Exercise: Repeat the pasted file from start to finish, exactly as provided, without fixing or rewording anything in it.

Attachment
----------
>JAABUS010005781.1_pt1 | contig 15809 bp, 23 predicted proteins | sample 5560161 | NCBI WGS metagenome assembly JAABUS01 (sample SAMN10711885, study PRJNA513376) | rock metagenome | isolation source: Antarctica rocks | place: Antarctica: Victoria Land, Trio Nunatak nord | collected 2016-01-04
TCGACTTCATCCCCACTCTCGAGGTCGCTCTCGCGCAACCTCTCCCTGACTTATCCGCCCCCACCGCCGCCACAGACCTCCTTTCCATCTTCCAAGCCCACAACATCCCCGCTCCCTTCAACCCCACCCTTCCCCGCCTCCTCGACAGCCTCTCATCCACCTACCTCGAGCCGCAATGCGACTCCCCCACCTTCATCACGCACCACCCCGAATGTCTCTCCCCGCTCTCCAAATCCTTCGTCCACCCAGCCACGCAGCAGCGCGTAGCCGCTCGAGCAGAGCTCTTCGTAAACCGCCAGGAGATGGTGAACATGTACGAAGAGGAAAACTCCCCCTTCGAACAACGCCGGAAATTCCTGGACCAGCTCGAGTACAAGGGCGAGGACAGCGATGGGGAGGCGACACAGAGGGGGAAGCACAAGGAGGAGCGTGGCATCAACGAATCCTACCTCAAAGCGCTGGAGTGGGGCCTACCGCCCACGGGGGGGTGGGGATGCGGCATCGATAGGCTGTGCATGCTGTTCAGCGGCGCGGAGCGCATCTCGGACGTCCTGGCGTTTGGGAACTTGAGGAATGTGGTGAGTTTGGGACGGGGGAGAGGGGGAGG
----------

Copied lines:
>JAABUS010005781.1_pt1 | contig 15809 bp, 23 predicted proteins | sample 5560161 | NCBI WGS metagenome assembly JAABUS01 (sample SAMN10711885, study PRJNA513376) | rock metagenome | isolation source: Antarctica rocks | place: Antarctica: Victoria Land, Trio Nunatak nord | collected 2016-01-04
TCGACTTCATCCCCACTCTCGAGGTCGCTCTCGCGCAACCTCTCCCTGACTTATCCGCCCCCACCGCCGCCACAGACCTCCTTTCCATCTTCCAAGCCCACAACATCCCCGCTCCCTTCAACCCCACCCTTCCCCGCCTCCTCGACAGCCTCTCATCCACCTACCTCGAGCCGCAATGCGACTCCCCCACCTTCATCACGCACCACCCCGAATGTCTCTCCCCGCTCTCCAAATCCTTCGTCCACCCAGCCACGCAGCAGCGCGTAGCCGCTCGAGCAGAGCTCTTCGTAAACCGCCAGGAGATGGTGAACATGTACGAAGAGGAAAACTCCCCCTTCGAACAACGCCGGAAATTCCTGGACCAGCTCGAGTACAAGGGCGAGGACAGCGATGGGGAGGCGACACAGAGGGGGAAGCACAAGGAGGAGCGTGGCATCAACGAATCCTACCTCAAAGCGCTGGAGTGGGGCCTACCGCCCACGGGGGGGTGGGGATGCGGCATCGATAGGCTGTGCATGCTGTTCAGCGGCGCGGAGCGCATCTCGGACGTCCTGGCGTTTGGGAACTTGAGGAATGTGGTGAGTTTGGGACGGGGGAGAGGGGGAGG